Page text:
How to Write Book Review
What is a Book Review?
There are two approaches to book reviewing:
Descriptive reviews give the essential information about a book. This is done with description and exposition, by stating the perceived aims and purposes of the author, and by quoting striking passages from the text. Critical reviews describe and evaluate the book, in terms of accepted literary and historical standards, and supports this evaluation with evidence from the text. The following pointers are meant to be suggestions for writing a critical review. Basic requirements To write a critical review, the reviewer must know two things: Knowing the work under review: This demands not only attempting to understand the author’s purpose and how the component parts of the work contribute to that purpose, but also knowledge of the author: his/her nationality, time period, other works etc. Requirements of the genre: This means understanding the art form and how it functions. Without such context, the reviewer has no historical or literary standard upon which to base an evaluation. Reviewing essentials Description of the book. Sufficient description should be given so that the reader will have some understanding of the author’s thoughts. This account is not a summary. It can be woven into the critical remarks. Discuss the author. Biographical information should be relevant to the subject of the review and enhance the reader’s understanding of the work under discussion. Appraise the book. A review must be a considered judgment that includes: a statement of the reviewer’s understanding of the author’s purpose how well the reviewer feels the author’s purpose has been achieved evidence to support the reviewer’s judgement of the author’ achievement. While you read: Read the book with care. Highlight quotable passages. Note your impressions as you read. Allow time to assimilate what you read so that the book can be seen in perspective. Keep in mind the need for a single impression which must be clear to the reader. The review outline A review outline gives you an over-all grasp of the organization of the review, to determine the central point your review will make, to eliminate inessentials or irrelevancies, and to fill in gaps or omissions. Examine the notes you have made and eliminate those with no relationship to your central thesis. By organizing your discussion topics into groups, aspects of the book will emerge: e.g., theme, character, structure, etc. Write down all the major headings of the outline and fill in the subdivisions. All parts should support your thesis or central point. First draft Opening paragraphs set the tone of the paper. Possible introductions usually make a statement about the: Thesis Authorial purpose Topicality of the work or its significance Comparison of the work to others by the same author or within the same genre Author. The body of the review logically develops your thesis. Follow your outline or adjust it to further your argument. The aim should be to push your central point. Put quoted material in quotation marks, or indented, and properly footnoted. Concluding paragraphs sums up or restates your thesis or it may make a final judgement regarding the book. Do not introduce new information or ideas in the conclusion.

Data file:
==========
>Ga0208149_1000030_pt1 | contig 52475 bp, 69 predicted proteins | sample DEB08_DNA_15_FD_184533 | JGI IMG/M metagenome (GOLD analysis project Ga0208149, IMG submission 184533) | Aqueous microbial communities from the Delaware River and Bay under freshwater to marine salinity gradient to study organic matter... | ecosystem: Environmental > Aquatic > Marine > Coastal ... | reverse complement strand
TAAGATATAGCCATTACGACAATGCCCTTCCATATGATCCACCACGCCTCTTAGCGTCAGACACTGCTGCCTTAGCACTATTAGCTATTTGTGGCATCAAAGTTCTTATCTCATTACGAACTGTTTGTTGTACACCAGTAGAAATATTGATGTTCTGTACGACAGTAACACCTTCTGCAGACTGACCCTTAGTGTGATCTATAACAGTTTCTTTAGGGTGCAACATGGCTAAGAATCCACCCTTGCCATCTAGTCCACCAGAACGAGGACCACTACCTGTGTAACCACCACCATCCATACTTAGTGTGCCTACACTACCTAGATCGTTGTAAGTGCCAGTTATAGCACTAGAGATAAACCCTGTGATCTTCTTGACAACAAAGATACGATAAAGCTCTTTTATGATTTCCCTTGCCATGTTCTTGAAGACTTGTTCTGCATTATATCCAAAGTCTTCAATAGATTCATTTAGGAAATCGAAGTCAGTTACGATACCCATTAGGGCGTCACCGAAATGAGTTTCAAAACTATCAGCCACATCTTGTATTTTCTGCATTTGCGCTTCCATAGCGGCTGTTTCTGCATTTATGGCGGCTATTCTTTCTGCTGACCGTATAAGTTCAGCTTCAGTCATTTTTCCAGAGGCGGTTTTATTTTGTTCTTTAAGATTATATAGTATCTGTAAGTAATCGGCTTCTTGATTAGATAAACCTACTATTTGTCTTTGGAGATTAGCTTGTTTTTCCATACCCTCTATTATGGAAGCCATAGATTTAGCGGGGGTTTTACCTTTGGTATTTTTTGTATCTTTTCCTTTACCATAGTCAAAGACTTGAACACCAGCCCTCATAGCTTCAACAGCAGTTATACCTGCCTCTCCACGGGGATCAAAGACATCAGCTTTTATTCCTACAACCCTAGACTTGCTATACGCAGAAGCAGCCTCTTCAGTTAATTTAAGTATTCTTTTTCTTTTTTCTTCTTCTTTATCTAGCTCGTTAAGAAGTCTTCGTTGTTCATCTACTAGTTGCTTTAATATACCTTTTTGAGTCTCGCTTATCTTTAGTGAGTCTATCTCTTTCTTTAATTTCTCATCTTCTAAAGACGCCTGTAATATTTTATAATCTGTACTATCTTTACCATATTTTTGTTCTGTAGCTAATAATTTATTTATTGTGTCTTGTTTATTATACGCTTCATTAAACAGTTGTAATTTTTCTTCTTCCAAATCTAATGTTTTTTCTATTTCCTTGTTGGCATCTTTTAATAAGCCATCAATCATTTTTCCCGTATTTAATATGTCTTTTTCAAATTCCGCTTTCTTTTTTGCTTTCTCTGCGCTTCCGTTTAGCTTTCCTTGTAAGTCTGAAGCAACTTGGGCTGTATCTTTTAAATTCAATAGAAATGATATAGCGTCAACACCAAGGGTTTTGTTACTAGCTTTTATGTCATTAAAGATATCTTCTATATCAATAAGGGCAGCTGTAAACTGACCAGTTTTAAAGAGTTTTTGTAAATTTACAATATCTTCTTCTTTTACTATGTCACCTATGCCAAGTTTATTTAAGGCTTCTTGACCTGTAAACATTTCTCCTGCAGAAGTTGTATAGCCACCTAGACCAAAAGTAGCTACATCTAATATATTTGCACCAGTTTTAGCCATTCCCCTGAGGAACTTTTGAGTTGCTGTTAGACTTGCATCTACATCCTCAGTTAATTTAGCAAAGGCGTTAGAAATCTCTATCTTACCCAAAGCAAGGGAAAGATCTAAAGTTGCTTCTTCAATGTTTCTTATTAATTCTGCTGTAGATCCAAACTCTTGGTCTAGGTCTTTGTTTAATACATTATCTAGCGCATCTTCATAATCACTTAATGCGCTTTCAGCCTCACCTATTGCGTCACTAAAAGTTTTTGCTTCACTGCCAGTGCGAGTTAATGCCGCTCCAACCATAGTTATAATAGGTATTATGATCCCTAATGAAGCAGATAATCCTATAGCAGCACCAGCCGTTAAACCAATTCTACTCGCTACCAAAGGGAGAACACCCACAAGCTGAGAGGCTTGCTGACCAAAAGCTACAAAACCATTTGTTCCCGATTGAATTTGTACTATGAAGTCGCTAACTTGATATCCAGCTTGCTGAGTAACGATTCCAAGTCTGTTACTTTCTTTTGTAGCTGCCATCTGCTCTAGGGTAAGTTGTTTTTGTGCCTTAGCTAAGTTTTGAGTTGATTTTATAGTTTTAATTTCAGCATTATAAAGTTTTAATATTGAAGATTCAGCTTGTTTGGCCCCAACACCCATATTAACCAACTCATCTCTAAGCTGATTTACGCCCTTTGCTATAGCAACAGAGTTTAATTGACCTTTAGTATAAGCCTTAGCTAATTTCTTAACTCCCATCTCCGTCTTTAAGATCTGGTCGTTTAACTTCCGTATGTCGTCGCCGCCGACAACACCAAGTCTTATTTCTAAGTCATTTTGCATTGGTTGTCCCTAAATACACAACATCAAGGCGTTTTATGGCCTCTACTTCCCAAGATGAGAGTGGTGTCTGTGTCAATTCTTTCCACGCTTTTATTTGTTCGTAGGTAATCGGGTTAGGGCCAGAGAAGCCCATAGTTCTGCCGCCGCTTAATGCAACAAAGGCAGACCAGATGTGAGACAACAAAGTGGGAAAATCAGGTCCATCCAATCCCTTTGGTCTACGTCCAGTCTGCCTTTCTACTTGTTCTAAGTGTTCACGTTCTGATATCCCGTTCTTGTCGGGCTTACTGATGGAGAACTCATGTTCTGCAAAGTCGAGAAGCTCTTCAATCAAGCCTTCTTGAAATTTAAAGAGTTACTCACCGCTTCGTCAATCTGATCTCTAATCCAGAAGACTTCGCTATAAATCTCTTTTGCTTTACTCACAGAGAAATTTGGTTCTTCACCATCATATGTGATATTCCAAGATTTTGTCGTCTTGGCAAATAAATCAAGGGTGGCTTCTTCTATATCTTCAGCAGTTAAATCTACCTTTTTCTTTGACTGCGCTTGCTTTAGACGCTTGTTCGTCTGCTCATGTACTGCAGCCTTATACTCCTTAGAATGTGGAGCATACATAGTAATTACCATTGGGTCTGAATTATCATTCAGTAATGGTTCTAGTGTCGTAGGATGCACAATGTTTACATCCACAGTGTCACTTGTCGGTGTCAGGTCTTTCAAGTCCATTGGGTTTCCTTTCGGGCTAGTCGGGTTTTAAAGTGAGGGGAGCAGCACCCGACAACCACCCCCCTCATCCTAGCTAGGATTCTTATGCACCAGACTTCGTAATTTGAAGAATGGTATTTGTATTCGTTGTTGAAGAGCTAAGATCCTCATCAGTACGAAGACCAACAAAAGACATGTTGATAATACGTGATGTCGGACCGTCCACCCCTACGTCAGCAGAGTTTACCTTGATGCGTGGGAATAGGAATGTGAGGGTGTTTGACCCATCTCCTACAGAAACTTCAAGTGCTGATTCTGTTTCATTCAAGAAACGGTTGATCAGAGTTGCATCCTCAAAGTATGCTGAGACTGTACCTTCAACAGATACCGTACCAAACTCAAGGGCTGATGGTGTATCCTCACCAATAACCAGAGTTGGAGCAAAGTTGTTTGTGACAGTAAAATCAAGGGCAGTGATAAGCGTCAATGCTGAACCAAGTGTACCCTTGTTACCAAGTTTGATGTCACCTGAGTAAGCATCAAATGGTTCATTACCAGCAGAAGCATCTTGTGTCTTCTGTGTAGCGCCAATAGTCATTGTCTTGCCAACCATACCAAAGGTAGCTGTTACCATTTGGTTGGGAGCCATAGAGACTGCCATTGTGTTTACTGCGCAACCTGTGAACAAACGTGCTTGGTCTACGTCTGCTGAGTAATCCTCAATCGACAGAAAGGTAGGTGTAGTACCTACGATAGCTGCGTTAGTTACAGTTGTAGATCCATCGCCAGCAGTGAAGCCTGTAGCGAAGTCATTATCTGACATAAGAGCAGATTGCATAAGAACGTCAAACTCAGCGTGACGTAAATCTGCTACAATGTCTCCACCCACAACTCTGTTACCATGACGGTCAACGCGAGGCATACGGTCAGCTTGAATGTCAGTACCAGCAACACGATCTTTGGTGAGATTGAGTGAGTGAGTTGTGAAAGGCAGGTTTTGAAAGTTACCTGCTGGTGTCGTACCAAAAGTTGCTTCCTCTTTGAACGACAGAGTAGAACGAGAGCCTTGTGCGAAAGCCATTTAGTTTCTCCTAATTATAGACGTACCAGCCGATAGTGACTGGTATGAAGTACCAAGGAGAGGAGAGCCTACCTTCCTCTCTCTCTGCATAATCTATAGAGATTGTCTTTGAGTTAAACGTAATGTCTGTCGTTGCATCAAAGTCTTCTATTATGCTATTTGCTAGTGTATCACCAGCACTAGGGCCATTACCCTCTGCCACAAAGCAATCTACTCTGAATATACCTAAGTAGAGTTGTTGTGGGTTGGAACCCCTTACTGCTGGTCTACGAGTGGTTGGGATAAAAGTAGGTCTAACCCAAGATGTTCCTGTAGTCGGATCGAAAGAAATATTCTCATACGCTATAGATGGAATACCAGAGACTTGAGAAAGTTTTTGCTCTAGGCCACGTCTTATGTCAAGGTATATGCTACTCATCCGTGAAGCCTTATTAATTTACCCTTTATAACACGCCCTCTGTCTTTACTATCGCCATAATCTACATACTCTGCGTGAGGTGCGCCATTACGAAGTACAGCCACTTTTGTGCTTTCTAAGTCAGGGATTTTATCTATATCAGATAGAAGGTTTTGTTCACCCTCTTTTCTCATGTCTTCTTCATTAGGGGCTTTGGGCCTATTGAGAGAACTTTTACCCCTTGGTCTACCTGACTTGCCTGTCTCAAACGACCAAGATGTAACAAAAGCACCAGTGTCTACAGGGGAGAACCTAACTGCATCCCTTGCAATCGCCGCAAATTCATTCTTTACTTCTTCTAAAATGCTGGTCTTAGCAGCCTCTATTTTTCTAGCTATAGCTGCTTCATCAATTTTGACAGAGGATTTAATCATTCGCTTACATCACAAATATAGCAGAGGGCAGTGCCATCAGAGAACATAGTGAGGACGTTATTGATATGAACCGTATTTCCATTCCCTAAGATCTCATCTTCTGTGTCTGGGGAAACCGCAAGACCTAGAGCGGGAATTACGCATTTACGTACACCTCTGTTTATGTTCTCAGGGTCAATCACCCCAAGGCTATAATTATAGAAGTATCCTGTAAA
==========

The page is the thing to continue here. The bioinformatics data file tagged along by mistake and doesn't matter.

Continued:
Your conclusion should summarize, perhaps include a final assessment.